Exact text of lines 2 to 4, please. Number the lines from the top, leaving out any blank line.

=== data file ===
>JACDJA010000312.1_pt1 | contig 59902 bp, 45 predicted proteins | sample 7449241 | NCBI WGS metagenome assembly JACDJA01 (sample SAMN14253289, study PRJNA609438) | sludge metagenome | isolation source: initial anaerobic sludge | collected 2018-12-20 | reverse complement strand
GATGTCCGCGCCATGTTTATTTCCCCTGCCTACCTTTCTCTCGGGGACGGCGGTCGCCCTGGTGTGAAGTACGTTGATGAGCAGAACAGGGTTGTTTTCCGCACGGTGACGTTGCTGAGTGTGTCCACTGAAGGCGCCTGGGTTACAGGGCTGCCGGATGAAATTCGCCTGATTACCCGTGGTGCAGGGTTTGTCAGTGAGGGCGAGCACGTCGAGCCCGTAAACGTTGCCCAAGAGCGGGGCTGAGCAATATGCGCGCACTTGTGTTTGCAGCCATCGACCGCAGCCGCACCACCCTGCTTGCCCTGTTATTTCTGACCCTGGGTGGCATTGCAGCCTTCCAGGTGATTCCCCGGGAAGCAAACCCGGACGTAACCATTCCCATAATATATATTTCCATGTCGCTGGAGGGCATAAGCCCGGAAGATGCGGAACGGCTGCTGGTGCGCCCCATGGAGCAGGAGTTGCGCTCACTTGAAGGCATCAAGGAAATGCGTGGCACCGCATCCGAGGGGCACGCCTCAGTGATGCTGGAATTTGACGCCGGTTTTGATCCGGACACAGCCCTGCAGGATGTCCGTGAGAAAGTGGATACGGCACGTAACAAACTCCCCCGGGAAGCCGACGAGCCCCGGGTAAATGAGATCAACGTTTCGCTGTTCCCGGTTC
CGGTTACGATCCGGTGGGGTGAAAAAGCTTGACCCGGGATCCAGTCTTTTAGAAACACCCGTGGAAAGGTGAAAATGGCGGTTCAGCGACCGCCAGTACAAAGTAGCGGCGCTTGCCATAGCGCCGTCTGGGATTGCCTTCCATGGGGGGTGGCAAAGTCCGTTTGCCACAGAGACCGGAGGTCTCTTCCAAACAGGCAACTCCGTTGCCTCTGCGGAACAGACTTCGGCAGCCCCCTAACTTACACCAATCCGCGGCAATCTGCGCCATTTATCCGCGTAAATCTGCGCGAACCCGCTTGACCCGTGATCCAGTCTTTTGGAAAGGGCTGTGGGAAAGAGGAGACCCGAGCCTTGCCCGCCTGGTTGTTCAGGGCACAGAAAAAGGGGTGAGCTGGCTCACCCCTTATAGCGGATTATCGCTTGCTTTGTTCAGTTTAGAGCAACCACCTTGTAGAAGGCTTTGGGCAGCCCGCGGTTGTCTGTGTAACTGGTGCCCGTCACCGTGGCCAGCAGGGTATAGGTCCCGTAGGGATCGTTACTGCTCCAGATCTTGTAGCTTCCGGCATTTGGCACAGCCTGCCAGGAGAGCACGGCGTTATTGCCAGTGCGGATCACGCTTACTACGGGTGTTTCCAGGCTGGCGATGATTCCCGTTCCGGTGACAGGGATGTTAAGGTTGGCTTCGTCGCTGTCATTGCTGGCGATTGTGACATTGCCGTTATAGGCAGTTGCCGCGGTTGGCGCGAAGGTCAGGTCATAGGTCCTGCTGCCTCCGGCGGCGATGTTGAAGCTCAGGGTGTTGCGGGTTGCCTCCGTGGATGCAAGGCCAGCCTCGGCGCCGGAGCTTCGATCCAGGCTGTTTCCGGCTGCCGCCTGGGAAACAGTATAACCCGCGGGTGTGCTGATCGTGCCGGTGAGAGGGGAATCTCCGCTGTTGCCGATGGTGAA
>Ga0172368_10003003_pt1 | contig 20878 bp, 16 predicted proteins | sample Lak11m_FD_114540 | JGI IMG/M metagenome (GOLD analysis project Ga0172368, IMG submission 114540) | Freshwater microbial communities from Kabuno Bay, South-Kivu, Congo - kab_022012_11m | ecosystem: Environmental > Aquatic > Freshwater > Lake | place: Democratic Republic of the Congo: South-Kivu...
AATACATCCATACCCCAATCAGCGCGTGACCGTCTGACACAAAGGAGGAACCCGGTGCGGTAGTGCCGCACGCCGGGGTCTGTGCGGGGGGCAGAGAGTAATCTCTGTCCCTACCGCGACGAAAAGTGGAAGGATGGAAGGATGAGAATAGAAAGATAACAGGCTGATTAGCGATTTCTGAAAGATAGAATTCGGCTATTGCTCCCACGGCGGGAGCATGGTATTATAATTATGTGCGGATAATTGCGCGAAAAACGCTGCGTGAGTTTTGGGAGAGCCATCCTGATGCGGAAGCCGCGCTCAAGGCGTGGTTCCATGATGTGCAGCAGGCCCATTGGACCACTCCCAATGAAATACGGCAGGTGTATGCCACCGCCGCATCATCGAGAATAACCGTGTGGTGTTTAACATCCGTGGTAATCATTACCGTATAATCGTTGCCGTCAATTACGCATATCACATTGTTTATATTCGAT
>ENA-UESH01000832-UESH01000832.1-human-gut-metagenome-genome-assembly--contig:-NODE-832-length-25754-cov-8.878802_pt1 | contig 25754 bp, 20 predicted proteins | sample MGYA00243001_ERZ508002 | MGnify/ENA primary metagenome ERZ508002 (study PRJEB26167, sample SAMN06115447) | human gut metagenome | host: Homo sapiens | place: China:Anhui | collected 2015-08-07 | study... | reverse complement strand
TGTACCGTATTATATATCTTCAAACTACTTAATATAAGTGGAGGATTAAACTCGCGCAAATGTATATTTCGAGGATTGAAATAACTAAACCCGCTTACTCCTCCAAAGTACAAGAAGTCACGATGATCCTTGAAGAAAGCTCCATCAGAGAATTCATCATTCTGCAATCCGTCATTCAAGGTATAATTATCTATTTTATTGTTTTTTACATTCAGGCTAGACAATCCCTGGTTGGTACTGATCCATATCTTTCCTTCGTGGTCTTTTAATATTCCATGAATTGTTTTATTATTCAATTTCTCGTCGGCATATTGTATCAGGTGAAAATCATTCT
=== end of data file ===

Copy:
GATGTCCGCGCCATGTTTATTTCCCCTGCCTACCTTTCTCTCGGGGACGGCGGTCGCCCTGGTGTGAAGTACGTTGATGAGCAGAACAGGGTTGTTTTCCGCACGGTGACGTTGCTGAGTGTGTCCACTGAAGGCGCCTGGGTTACAGGGCTGCCGGATGAAATTCGCCTGATTACCCGTGGTGCAGGGTTTGTCAGTGAGGGCGAGCACGTCGAGCCCGTAAACGTTGCCCAAGAGCGGGGCTGAGCAATATGCGCGCACTTGTGTTTGCAGCCATCGACCGCAGCCGCACCACCCTGCTTGCCCTGTTATTTCTGACCCTGGGTGGCATTGCAGCCTTCCAGGTGATTCCCCGGGAAGCAAACCCGGACGTAACCATTCCCATAATATATATTTCCATGTCGCTGGAGGGCATAAGCCCGGAAGATGCGGAACGGCTGCTGGTGCGCCCCATGGAGCAGGAGTTGCGCTCACTTGAAGGCATCAAGGAAATGCGTGGCACCGCATCCGAGGGGCACGCCTCAGTGATGCTGGAATTTGACGCCGGTTTTGATCCGGACACAGCCCTGCAGGATGTCCGTGAGAAAGTGGATACGGCACGTAACAAACTCCCCCGGGAAGCCGACGAGCCCCGGGTAAATGAGATCAACGTTTCGCTGTTCCCGGTTC
CGGTTACGATCCGGTGGGGTGAAAAAGCTTGACCCGGGATCCAGTCTTTTAGAAACACCCGTGGAAAGGTGAAAATGGCGGTTCAGCGACCGCCAGTACAAAGTAGCGGCGCTTGCCATAGCGCCGTCTGGGATTGCCTTCCATGGGGGGTGGCAAAGTCCGTTTGCCACAGAGACCGGAGGTCTCTTCCAAACAGGCAACTCCGTTGCCTCTGCGGAACAGACTTCGGCAGCCCCCTAACTTACACCAATCCGCGGCAATCTGCGCCATTTATCCGCGTAAATCTGCGCGAACCCGCTTGACCCGTGATCCAGTCTTTTGGAAAGGGCTGTGGGAAAGAGGAGACCCGAGCCTTGCCCGCCTGGTTGTTCAGGGCACAGAAAAAGGGGTGAGCTGGCTCACCCCTTATAGCGGATTATCGCTTGCTTTGTTCAGTTTAGAGCAACCACCTTGTAGAAGGCTTTGGGCAGCCCGCGGTTGTCTGTGTAACTGGTGCCCGTCACCGTGGCCAGCAGGGTATAGGTCCCGTAGGGATCGTTACTGCTCCAGATCTTGTAGCTTCCGGCATTTGGCACAGCCTGCCAGGAGAGCACGGCGTTATTGCCAGTGCGGATCACGCTTACTACGGGTGTTTCCAGGCTGGCGATGATTCCCGTTCCGGTGACAGGGATGTTAAGGTTGGCTTCGTCGCTGTCATTGCTGGCGATTGTGACATTGCCGTTATAGGCAGTTGCCGCGGTTGGCGCGAAGGTCAGGTCATAGGTCCTGCTGCCTCCGGCGGCGATGTTGAAGCTCAGGGTGTTGCGGGTTGCCTCCGTGGATGCAAGGCCAGCCTCGGCGCCGGAGCTTCGATCCAGGCTGTTTCCGGCTGCCGCCTGGGAAACAGTATAACCCGCGGGTGTGCTGATCGTGCCGGTGAGAGGGGAATCTCCGCTGTTGCCGATGGTGAA
>Ga0172368_10003003_pt1 | contig 20878 bp, 16 predicted proteins | sample Lak11m_FD_114540 | JGI IMG/M metagenome (GOLD analysis project Ga0172368, IMG submission 114540) | Freshwater microbial communities from Kabuno Bay, South-Kivu, Congo - kab_022012_11m | ecosystem: Environmental > Aquatic > Freshwater > Lake | place: Democratic Republic of the Congo: South-Kivu...